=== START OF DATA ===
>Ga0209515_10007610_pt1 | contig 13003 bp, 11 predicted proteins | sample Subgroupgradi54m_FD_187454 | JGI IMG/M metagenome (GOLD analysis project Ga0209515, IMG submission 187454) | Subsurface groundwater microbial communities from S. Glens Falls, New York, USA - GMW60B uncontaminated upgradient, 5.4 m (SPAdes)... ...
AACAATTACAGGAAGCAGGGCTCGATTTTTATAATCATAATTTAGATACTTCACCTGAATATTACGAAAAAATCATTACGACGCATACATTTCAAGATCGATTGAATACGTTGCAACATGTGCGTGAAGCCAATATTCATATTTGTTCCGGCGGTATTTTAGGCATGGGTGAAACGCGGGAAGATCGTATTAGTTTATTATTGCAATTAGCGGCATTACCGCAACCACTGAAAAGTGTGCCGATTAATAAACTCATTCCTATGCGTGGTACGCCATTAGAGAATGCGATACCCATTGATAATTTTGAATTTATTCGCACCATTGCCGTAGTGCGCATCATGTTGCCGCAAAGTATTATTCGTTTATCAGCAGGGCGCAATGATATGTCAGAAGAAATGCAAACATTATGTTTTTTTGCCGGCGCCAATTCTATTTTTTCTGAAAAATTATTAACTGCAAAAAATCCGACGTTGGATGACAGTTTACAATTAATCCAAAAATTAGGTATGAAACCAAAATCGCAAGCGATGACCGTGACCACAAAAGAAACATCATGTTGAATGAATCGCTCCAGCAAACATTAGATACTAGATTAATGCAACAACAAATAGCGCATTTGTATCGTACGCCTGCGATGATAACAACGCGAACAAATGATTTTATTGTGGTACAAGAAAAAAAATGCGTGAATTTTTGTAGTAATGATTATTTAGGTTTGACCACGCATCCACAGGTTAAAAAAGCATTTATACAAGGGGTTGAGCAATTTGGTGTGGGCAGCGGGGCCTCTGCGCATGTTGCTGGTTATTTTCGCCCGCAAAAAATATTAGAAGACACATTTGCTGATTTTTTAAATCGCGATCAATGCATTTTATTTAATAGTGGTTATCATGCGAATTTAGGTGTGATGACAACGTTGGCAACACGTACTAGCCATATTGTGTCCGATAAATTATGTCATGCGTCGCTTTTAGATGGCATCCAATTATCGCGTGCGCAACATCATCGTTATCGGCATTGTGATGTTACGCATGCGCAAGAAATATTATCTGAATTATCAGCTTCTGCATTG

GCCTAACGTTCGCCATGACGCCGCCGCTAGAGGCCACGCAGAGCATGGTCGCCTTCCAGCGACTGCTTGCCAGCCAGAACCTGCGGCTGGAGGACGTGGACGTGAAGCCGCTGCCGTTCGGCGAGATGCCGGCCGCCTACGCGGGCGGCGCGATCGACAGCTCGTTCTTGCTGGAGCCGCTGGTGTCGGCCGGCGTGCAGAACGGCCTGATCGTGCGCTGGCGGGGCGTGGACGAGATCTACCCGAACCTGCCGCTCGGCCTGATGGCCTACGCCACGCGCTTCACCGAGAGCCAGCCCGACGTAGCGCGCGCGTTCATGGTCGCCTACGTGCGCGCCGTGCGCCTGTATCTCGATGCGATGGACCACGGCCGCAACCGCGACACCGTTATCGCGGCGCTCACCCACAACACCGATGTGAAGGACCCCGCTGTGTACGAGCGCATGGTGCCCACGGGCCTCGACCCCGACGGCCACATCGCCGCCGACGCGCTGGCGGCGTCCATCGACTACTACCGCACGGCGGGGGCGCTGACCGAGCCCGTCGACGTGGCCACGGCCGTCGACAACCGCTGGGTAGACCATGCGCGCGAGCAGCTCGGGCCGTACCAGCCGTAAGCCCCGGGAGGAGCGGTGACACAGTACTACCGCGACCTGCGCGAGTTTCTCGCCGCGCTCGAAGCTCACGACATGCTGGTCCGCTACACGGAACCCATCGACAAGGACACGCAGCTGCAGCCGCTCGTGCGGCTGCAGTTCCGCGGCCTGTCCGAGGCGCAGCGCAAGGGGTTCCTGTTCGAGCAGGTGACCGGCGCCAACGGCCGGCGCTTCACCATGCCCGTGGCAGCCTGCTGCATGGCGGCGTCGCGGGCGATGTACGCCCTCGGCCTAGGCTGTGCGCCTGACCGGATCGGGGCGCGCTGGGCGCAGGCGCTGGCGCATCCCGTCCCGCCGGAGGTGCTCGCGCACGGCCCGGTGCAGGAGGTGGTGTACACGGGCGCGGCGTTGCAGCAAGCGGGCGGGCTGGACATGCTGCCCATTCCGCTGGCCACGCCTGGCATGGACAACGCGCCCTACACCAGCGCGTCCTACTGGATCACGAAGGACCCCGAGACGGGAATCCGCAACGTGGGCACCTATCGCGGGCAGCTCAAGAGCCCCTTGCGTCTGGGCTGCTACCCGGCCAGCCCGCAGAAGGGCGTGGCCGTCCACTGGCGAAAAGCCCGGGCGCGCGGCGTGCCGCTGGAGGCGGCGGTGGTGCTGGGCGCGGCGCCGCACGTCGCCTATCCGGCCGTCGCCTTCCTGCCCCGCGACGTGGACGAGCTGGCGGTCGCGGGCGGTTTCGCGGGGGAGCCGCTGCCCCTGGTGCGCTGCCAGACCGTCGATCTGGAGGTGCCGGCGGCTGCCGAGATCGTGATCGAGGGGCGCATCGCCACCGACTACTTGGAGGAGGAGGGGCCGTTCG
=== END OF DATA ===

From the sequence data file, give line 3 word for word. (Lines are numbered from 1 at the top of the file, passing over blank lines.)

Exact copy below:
GCCTAACGTTCGCCATGACGCCGCCGCTAGAGGCCACGCAGAGCATGGTCGCCTTCCAGCGACTGCTTGCCAGCCAGAACCTGCGGCTGGAGGACGTGGACGTGAAGCCGCTGCCGTTCGGCGAGATGCCGGCCGCCTACGCGGGCGGCGCGATCGACAGCTCGTTCTTGCTGGAGCCGCTGGTGTCGGCCGGCGTGCAGAACGGCCTGATCGTGCGCTGGCGGGGCGTGGACGAGATCTACCCGAACCTGCCGCTCGGCCTGATGGCCTACGCCACGCGCTTCACCGAGAGCCAGCCCGACGTAGCGCGCGCGTTCATGGTCGCCTACGTGCGCGCCGTGCGCCTGTATCTCGATGCGATGGACCACGGCCGCAACCGCGACACCGTTATCGCGGCGCTCACCCACAACACCGATGTGAAGGACCCCGCTGTGTACGAGCGCATGGTGCCCACGGGCCTCGACCCCGACGGCCACATCGCCGCCGACGCGCTGGCGGCGTCCATCGACTACTACCGCACGGCGGGGGCGCTGACCGAGCCCGTCGACGTGGCCACGGCCGTCGACAACCGCTGGGTAGACCATGCGCGCGAGCAGCTCGGGCCGTACCAGCCGTAAGCCCCGGGAGGAGCGGTGACACAGTACTACCGCGACCTGCGCGAGTTTCTCGCCGCGCTCGAAGCTCACGACATGCTGGTCCGCTACACGGAACCCATCGACAAGGACACGCAGCTGCAGCCGCTCGTGCGGCTGCAGTTCCGCGGCCTGTCCGAGGCGCAGCGCAAGGGGTTCCTGTTCGAGCAGGTGACCGGCGCCAACGGCCGGCGCTTCACCATGCCCGTGGCAGCCTGCTGCATGGCGGCGTCGCGGGCGATGTACGCCCTCGGCCTAGGCTGTGCGCCTGACCGGATCGGGGCGCGCTGGGCGCAGGCGCTGGCGCATCCCGTCCCGCCGGAGGTGCTCGCGCACGGCCCGGTGCAGGAGGTGGTGTACACGGGCGCGGCGTTGCAGCAAGCGGGCGGGCTGGACATGCTGCCCATTCCGCTGGCCACGCCTGGCATGGACAACGCGCCCTACACCAGCGCGTCCTACTGGATCACGAAGGACCCCGAGACGGGAATCCGCAACGTGGGCACCTATCGCGGGCAGCTCAAGAGCCCCTTGCGTCTGGGCTGCTACCCGGCCAGCCCGCAGAAGGGCGTGGCCGTCCACTGGCGAAAAGCCCGGGCGCGCGGCGTGCCGCTGGAGGCGGCGGTGGTGCTGGGCGCGGCGCCGCACGTCGCCTATCCGGCCGTCGCCTTCCTGCCCCGCGACGTGGACGAGCTGGCGGTCGCGGGCGGTTTCGCGGGGGAGCCGCTGCCCCTGGTGCGCTGCCAGACCGTCGATCTGGAGGTGCCGGCGGCTGCCGAGATCGTGATCGAGGGGCGCATCGCCACCGACTACTTGGAGGAGGAGGGGCCGTTCG